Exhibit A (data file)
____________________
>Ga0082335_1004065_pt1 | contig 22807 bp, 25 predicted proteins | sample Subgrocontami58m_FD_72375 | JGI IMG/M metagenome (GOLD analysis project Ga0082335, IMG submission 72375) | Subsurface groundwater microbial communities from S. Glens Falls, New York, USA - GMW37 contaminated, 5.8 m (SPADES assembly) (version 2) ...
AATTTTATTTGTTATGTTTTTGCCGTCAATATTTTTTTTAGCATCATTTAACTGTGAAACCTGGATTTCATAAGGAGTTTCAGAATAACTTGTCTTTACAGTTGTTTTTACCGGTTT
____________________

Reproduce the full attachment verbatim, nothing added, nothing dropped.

>Ga0082335_1004065_pt1 | contig 22807 bp, 25 predicted proteins | sample Subgrocontami58m_FD_72375 | JGI IMG/M metagenome (GOLD analysis project Ga0082335, IMG submission 72375) | Subsurface groundwater microbial communities from S. Glens Falls, New York, USA - GMW37 contaminated, 5.8 m (SPADES assembly) (version 2) ...
AATTTTATTTGTTATGTTTTTGCCGTCAATATTTTTTTTAGCATCATTTAACTGTGAAACCTGGATTTCATAAGGAGTTTCAGAATAACTTGTCTTTACAGTTGTTTTTACCGGTTT